{
       digitalWrite(led[i], LOW);
     }
  }
  else if (input > 4)
  {
     for (int i = 0; i <4; i++)
     {
       digitalWrite(led[i], HIGH);
     }
     for (int i = 4; i <8; i++)
     {
       digitalWrite(led[i], LOW);
     }
  }
  else if (input > 3)
  {
     for (int i = 0; i <3; i++)
     {
       digitalWrite(led[i], HIGH);
     }
     for (int i = 3; i <8; i++)
     {
       digitalWrite(led[i], LOW);
     }
  }
  else if (input > 2)
  {
     for (int i = 0; i <2; i++)
     {
       digitalWrite(led[i], HIGH);
     }
     for (int i = 2; i <8; i++)
     {
       digitalWrite(led[i], LOW);
     }
  }
  else if (input > 1)
  {
     for (int i = 0; i <1; i++)
     {
       digitalWrite(led[i], HIGH);
     }
     for (int i = 1; i <8; i++)
     {
       digitalWrite(led[i], LOW);
     }
  }
  else
  {
    for (int i = 0; i <8; i++)
     {
       digitalWrite(led[i], LOW);
     }
  }
}

Step 5: Putting It All Together

Picture of Putting It All Together
IMG_6816.JPG
IMG_6820.JPG
IMG_6822.JPG
First is to measure out the distance of the height and divide it by 9.  That will be the LED spacing and I use a safety pin to poke holes in the card board for the LEDs to poke through.

Then bend the legs of the LEDs.  MAKE SURE TO HAVE ANODES AND CATHODES ON SAME SIDE


After making this design a few times, I have found a ribbon cable makes it easier to keep track of pins between the different elements (refer to previous step in circuity).  I also used heat shrink to connect the wires and LEDs.  The anodes all used different wires on the ribbon cable and the ground (cathode) used a common wire.

For simplicity I cut a mini circuit board to soldier the wire and headers into because the ribbon cable is too fragile for the bread board.

Step 6: Test it!

Picture of Test it!
IMG_6825.JPG
Load it all up and see if it works!  Then add a base and insert the dividers.  I have a 3.5 mm audio splitter plugged into the female audio connecter of the Beat Sync.  The audio source (computer or iPod) and the speakers are plugged into the female end of the splitter.  Also through a diffuser on the front to make it look better, a few layers of wax paper works quite well.



Step 7: Party On


Step 8: Extras

After you get the basic version working you can add a few extras to make it even better.

1.  An potentiometer can be added to and the values can be remapped (using map func.)  and the value can be the the high end of volume analyzed in this line of code.  (It would be an integer value in place of the 30)

data_avgs[i] = map(data_avgs[i], 0, 30, 0, 9);                              // remap values for LoL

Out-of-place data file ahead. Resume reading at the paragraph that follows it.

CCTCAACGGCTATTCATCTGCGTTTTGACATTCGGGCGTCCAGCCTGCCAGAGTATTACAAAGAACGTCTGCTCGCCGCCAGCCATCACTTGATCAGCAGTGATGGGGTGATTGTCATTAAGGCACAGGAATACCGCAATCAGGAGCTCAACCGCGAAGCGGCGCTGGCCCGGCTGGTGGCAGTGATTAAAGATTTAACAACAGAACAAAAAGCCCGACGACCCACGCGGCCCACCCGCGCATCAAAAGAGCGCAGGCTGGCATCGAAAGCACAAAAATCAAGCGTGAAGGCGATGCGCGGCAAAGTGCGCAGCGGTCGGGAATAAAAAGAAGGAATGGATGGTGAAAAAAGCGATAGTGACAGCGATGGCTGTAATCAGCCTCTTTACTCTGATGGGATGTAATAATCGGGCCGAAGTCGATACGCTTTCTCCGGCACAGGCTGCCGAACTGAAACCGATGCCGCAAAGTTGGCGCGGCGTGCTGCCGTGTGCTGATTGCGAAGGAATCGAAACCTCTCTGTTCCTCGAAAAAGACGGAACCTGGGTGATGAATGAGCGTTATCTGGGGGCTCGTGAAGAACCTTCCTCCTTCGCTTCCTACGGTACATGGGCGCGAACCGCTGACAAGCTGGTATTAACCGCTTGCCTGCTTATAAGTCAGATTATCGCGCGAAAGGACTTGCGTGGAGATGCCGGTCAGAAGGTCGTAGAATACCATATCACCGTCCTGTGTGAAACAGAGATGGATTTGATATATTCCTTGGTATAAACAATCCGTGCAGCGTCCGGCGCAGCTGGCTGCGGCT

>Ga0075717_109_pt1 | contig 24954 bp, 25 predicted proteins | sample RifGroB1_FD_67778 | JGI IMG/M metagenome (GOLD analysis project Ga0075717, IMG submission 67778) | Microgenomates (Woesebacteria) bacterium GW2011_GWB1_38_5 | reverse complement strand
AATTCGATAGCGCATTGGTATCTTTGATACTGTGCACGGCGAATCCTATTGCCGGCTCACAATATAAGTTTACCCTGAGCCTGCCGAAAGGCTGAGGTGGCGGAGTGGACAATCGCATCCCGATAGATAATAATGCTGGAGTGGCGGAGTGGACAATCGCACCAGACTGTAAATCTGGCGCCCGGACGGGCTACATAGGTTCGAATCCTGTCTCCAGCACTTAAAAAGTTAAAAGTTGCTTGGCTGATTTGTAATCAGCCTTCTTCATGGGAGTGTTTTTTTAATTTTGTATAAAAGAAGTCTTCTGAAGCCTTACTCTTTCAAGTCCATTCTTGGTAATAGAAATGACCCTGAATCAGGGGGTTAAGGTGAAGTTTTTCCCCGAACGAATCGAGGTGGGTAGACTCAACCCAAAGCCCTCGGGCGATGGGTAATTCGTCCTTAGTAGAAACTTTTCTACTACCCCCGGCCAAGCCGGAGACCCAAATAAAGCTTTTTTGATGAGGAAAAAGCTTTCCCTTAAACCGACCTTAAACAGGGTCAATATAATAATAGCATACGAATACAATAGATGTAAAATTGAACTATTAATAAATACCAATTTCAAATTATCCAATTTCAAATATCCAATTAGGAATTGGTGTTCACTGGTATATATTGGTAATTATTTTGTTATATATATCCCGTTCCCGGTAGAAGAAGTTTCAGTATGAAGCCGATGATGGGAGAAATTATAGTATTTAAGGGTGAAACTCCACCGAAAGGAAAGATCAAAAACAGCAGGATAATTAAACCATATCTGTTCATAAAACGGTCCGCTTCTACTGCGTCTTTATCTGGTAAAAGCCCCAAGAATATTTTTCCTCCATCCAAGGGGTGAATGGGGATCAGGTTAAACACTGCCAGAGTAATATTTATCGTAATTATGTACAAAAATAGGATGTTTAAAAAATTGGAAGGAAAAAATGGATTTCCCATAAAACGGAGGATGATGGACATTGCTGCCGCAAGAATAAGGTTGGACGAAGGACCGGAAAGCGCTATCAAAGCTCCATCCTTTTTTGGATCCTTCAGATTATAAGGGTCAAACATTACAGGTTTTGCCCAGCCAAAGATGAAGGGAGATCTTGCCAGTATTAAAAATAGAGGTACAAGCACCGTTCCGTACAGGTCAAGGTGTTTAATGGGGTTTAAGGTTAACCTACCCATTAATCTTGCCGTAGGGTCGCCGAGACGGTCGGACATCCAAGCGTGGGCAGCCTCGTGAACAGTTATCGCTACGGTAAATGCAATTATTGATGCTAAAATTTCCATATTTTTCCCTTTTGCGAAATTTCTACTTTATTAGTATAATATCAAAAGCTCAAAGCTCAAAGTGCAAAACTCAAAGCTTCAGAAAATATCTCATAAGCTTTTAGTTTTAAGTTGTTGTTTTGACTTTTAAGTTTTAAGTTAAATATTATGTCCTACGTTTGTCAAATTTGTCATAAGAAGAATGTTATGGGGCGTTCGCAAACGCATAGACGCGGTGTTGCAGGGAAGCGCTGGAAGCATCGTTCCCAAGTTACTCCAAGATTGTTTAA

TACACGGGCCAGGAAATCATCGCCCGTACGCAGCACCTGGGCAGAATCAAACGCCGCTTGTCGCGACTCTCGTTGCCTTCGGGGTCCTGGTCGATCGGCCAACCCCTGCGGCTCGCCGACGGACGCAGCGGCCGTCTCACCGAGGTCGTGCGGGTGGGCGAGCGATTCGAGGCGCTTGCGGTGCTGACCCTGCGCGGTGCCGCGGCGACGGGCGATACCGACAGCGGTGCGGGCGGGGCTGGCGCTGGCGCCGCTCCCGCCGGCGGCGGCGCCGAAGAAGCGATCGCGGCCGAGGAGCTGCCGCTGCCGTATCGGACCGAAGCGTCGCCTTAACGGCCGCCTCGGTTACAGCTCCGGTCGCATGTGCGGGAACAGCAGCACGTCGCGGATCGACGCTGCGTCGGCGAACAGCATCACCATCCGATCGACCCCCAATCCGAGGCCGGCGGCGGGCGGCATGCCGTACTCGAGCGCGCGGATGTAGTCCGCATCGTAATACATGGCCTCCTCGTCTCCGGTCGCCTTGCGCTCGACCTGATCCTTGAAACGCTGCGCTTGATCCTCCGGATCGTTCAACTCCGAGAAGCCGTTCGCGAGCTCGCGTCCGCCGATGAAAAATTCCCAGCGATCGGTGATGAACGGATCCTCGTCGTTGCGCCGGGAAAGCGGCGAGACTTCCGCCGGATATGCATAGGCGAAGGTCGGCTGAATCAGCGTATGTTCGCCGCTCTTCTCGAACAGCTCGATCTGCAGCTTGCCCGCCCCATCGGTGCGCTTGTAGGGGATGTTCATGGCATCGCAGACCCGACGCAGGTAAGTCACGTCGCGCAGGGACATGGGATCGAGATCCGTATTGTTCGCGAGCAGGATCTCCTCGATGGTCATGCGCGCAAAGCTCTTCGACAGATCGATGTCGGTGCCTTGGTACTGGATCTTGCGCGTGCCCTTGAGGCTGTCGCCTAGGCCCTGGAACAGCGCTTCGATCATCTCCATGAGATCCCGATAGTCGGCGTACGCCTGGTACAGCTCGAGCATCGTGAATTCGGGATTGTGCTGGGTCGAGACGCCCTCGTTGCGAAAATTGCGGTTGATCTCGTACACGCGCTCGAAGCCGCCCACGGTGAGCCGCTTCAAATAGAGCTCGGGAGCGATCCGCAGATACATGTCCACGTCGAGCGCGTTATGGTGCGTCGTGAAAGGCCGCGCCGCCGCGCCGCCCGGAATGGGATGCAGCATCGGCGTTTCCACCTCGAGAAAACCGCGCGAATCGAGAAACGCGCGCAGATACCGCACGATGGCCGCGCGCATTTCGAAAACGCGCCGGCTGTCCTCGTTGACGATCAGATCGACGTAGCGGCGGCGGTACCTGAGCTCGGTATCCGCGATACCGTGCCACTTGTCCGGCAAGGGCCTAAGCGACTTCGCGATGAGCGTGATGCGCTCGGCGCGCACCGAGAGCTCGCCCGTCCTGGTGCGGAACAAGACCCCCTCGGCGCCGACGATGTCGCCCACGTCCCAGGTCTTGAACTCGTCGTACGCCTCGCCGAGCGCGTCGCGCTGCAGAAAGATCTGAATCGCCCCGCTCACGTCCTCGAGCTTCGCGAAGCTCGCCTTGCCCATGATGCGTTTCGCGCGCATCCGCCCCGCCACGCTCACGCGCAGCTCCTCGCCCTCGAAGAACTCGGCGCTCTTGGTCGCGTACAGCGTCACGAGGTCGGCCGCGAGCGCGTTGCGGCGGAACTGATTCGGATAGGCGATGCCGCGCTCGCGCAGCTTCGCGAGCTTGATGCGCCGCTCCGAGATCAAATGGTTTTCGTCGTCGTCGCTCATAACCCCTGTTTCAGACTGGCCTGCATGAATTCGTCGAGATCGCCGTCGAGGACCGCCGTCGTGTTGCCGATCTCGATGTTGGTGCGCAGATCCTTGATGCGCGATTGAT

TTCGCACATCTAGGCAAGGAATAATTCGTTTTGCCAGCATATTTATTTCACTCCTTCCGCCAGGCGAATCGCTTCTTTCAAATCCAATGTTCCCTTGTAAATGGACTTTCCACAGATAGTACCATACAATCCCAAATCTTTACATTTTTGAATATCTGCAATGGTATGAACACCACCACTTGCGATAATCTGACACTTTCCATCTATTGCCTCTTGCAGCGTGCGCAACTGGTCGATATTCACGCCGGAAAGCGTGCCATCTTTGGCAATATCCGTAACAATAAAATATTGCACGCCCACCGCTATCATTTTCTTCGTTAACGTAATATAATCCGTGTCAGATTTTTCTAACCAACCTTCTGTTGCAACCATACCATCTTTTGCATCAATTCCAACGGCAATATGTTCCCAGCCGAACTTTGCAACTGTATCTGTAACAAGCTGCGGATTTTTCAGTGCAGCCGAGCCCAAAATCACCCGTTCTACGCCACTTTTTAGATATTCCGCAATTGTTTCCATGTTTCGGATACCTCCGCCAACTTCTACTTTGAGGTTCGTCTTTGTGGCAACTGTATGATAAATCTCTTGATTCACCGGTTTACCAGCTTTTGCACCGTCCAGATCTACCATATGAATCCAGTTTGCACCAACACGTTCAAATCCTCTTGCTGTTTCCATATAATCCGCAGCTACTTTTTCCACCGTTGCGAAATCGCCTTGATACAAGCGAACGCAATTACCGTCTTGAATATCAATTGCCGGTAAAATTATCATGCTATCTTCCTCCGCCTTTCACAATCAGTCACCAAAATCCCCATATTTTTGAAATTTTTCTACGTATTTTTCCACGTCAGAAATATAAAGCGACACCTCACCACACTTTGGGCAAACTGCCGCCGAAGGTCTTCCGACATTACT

2.  You may realize that there is some feed back in which ever channel is being used from the audio sensing and the volume will be lower in the channel too.  You could use an op-amp to create a voltage follower.

3. Upgrade the diffuser to add some color.  I have added some color to simulate the max volume with yellow, orange and red.  A fluorescent light cover (the industrial type found in schools that are 4' long) have a diamond like pattern that looks good too.

Ghild.Zero1 year ago
why the sketch not working on me ???

im having the same problem...what to do?

it said,"fix_fft was not declarated" , I already add the fix_fft.h . I have no Idea why this happen
having same problem. did you ever figure it out?
akcarl (author)  BobThAK10 months ago
I have only been able to use the Arduino_22 verison with the fix_fft library. Hope that helps!
humacao1 year ago
having trouble with fix_fft.h header file. how is it included in the library? How do I create an ".h" file?
Awesome project !!!
sable.071 year ago
what if I wanna change the channel, instead of using the bass frecuency, what line of the code should I change?, It's a great project btw.
akcarl (author)  sable.071 year ago
int value = data_avgs[0]; //0 for bass
The data_avgs[ ] array becomes 14 different frequencies ranging from about 80Hz (the bass) to 12000Hz (the highest treble). So if you change the "0" to a "7" or so, you will get the higher frequencies.  Thanks! 
thanks!... las doubt jaja, If i connected a microphone instead of the 2.5 plug, do you think it'd work as fine as it does now?
akcarl (author)  sable.071 year ago
You really need an amplifier circuit for the mircophone, i've been working on a code and a circuit to make it possible. This is one option i've been trying https://www.sparkfun.com/products/9964? please vote for this project on the LED contest! and rate it! :)
mintzrya1 year ago
Nice project, I did a similar thing using a band-pass filter instead of a FFT (hardware instead of software)

Just a tip for the code, you should be able to write:

void ledArray (int input) {

for (int i = 0; i < input; i++)
{
digitalWrite(led[i], HIGH);
}

for (int i = input; i <8; i++)
{
digitalWrite(led[i], LOW);
}
}

and save yourself some if statements!
akcarl (author)  mintzrya1 year ago
That's a good idea. In my latest code I used a switch statement which made it much simpler too! Thanks for your comment.